Monday, January 18, 2010

Homework, blah. Food, yay.

Why can’t we go to school in Ecuador but not have homework?” (my friend Raquel Aufderheide, on Saturday.) That pretty much sums up my sentiments for the week. Remember how I said my classes weren’t difficult? Well, that was week one. They’ve gotten harder- I spent close to 15 hours on homework this weekend and I’m still not done. Essays are the hard part (because they are in Spanish! I know what I want to say and it works in my mind, but when I put it on paper… not so much.) Of course, since this is college, the only assignments we have are tests and papers.

I don’t want it to sound like I’m not enjoying my classes, because I am. I have quite a few classes this term, and I enjoy them all. Right now, I have four sports classes because sports classes at USFQ don’t count for credit. At Linfield, they do count for credit, so I never have room in my schedule for them. But here, I can take as many as I want!

I particularly love my sports class called Capoeria. Capoeria is a combination of martial arts and Latin dance- it’s SOOO much fun! I totally recommend it! Class is a very intense hour and a half of lunging, jumping, rolling, doing handstands, kicking, leaping, dodging, and trying to make it all look graceful. But when it works- it’s the coolest thing! You dance with a partner, and it looks like a slow motion fight. It’s pretty sweet! Intense, though, like I said. I don’t get sore easily, but I could barely walk for two days after the first class!

I’m excited for my Andinismo class- another sports class where we go climb around and backpack in the Andes. My first trip is in two weeks, and I’m psyched. Right now, we are learning about knots and safety harnesses. Last Thursday, my host mom asked me how school had gone, and I told her that I had learned about nudos (knots.) She was really confused until I explained that I had learned the nudos in my mountain climbing class!

My bilingual education class is also incredibly fascinating. The class is nonstop discussion- even when the professor tries to lecture, we always have so many questions that it turns into a debate instead of a lecture. The material is so interesting- you know how they say that kids can learn languages better than adults can? That’s actually only true up until the kid is 10 months old for written language and 5 years old for spoken language. After that, the learning abilities don’t change- if you are good at languages when you are six, you’ll have the exact same ability when you are 60. Cool, huh?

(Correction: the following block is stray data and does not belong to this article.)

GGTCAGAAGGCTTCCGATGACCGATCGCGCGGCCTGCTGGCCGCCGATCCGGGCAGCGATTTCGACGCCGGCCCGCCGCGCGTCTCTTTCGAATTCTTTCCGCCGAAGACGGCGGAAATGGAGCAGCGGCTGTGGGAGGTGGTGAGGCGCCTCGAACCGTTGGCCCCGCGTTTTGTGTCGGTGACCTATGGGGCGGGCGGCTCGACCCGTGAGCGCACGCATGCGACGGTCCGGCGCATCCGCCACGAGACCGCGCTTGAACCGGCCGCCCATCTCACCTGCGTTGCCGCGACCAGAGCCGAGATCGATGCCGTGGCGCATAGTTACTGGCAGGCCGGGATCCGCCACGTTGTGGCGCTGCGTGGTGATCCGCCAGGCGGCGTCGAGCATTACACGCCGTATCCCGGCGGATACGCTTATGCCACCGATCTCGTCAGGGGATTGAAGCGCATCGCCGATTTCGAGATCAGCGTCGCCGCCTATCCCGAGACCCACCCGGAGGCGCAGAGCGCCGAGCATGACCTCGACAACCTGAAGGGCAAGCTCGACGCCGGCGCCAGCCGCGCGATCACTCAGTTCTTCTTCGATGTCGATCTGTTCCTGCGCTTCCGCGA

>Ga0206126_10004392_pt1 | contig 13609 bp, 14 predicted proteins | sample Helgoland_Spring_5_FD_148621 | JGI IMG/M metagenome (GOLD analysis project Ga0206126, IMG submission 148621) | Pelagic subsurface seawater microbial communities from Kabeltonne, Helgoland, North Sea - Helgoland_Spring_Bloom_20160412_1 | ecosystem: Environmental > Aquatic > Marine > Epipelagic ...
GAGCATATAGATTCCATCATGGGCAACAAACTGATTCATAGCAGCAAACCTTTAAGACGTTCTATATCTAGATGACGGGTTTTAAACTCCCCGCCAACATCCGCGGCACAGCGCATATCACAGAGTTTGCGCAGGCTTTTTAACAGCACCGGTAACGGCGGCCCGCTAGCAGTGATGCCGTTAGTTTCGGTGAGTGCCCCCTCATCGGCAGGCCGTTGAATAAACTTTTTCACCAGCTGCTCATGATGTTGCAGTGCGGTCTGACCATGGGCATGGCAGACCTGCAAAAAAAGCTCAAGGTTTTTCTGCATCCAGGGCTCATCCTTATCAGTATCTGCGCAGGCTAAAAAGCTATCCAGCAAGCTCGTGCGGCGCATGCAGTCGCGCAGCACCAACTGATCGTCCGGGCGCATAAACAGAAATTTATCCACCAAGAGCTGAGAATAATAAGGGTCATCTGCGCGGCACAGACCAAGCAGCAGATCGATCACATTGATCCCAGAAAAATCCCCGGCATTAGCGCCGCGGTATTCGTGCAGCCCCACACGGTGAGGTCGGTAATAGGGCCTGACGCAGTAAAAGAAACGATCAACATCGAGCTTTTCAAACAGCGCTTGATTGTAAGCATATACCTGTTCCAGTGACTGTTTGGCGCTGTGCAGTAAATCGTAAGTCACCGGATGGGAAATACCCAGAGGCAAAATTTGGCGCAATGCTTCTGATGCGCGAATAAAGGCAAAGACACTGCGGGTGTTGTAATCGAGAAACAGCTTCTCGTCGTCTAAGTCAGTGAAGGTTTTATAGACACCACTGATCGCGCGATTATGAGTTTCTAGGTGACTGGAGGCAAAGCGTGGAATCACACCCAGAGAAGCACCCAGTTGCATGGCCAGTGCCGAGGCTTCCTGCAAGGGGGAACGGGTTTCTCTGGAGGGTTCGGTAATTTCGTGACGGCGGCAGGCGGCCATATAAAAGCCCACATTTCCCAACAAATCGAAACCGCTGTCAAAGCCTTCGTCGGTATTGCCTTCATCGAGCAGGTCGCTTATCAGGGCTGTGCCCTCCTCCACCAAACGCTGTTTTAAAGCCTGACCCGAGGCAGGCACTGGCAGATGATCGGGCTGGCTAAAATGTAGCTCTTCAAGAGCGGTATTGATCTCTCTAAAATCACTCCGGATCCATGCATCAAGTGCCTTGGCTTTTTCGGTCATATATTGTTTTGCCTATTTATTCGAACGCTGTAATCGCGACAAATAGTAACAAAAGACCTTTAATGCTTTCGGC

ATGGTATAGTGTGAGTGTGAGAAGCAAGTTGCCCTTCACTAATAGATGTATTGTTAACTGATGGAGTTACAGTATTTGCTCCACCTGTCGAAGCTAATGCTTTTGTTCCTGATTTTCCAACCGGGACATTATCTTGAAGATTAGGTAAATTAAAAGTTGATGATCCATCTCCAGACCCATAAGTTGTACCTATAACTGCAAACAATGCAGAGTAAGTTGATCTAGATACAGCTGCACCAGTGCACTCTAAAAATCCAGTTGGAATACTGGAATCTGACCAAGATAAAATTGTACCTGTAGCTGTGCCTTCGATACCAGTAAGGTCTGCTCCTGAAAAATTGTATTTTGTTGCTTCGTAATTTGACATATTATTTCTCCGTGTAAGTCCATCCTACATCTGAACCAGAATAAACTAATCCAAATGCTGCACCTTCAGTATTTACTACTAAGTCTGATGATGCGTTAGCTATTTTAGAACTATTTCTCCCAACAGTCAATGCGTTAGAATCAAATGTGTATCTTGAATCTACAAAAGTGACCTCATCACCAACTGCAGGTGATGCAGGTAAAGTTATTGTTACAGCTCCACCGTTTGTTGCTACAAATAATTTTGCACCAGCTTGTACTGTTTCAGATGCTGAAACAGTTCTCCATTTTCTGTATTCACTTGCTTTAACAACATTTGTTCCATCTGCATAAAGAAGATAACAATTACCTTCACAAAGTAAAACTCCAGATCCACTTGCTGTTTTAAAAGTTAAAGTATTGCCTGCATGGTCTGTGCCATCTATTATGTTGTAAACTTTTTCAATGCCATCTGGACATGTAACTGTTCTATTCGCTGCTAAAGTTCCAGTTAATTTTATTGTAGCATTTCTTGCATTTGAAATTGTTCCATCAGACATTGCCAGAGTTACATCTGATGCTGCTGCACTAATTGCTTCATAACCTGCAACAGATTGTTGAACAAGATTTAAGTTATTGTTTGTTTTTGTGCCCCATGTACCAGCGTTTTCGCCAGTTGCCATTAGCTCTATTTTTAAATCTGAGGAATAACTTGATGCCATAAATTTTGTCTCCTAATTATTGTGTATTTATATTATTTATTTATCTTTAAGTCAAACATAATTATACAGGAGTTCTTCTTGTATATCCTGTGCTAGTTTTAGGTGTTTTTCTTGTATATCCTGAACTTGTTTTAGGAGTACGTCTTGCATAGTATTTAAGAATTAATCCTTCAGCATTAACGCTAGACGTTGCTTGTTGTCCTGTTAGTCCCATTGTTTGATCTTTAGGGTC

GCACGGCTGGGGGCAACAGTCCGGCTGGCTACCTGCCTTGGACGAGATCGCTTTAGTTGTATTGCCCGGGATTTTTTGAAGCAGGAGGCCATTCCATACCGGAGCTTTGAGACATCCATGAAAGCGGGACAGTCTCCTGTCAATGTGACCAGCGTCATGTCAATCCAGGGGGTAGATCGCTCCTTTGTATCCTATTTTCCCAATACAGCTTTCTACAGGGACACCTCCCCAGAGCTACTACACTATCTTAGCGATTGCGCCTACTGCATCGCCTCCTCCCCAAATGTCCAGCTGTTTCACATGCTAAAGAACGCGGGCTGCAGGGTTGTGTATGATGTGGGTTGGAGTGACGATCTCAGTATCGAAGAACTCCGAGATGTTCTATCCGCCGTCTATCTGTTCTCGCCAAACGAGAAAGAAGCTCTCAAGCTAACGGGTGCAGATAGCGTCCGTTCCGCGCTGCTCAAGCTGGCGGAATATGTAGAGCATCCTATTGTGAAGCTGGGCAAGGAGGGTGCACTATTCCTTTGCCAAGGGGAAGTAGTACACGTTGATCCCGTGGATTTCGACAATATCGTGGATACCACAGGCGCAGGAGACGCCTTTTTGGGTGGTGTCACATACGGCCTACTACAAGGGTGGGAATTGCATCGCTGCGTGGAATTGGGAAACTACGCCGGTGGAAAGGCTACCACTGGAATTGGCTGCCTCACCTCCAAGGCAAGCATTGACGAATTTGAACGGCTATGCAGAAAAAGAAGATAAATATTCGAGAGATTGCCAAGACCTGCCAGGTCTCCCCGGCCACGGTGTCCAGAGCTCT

I’ve had a few requests to talk about the food, so here you go. It’s funny- in Ecuador, fruit is really cheap. Before I came, people told me to be prepared to eat a ton of fruit and seafood. I apparently got a non traditional Ecuadorian family. We had seafood for the first time today- usually it’s chicken. They have fruit in the house, but I’m essentially the only one who eats it raw. They mostly make juice out of it- but I’m not complaining! The juice is wonderful. They’ve finally figured out how much fruit I eat, so they are starting to buy more for me (sound familiar, Mom?)

They also drink a TON of coffee and hot cocoa- neither of which I enjoy. I have finally taught myself to drink tea because I don’t want to be rude and drink nothing when they offer me hot drinks. It’s easier to say that I prefer tea than to explain that I don’t really like any of them!

Breakfast is usually bread and hot drinks, although my host mom started giving me fruit when she figured out that I like that better. Lunch is the big meal of the day, and it’s usually eaten around 1. Dinner is called la cenita- little supper. We drink hot chocolate or coffee (or tea!) and eat bread and cheese.

Lunch consists of three courses: soup, a meal of rice and chicken and juice, and then desert- usually cake or ice cream. Considering the prices of vegetables, I’m really surprised by how seldom veggies are a part of the meal. Regardless, the food is delicious. The soup usually fills me up, and then I eat only about half of what is on my plate.

It’s funny- I feel like I’ve eaten too much everyday since I arrived, and my host mom is worried that I’m starving to death. I had to leave the house at 5:45 last Thursday, so I decided not to wake her up and just take a banana with me for my breakfast. She was quite upset with me, saying that if I got sick and died from malnourishment, it would be her fault. She sat right down and copied my schedule- you can bet I won’t be making my own breakfast again!

Last thing- I made lunch for them this weekend- rice, broccoli, chicken kiev (my favorite recipe!), and an attempt at zucchini bread. Unfortunately, I didn’t decide to make the zucchini bread until Saturday morning, and I had neither the recipe nor the Internet to look it up. So I tried to make it from memory. It was probably the flattest, most pathetic loaf of zucchini break I’ve ever made. Sigh. Oh well. The meal tasted delicious and now they all think I’m a good cook (chicken kiev is about the only thing I can make well, but that’s why I made it!) Now my host mom is teaching me to make Ecuadorian foods- I’ll have lots of good recipes when I come home!

Speaking of recipes, if anyone feels like emailing/mailing me some (such as oatmeal fudge bars (cough cough, roommates!) or chocolate chip banana muffins (cough cough, family!)

This is getting long, so I’ll end it here. Miss you all!


1 comment:

  1. I've heard of Capoeria...that's awesome you get to take a class! And your host mom sounds so cute and nice^^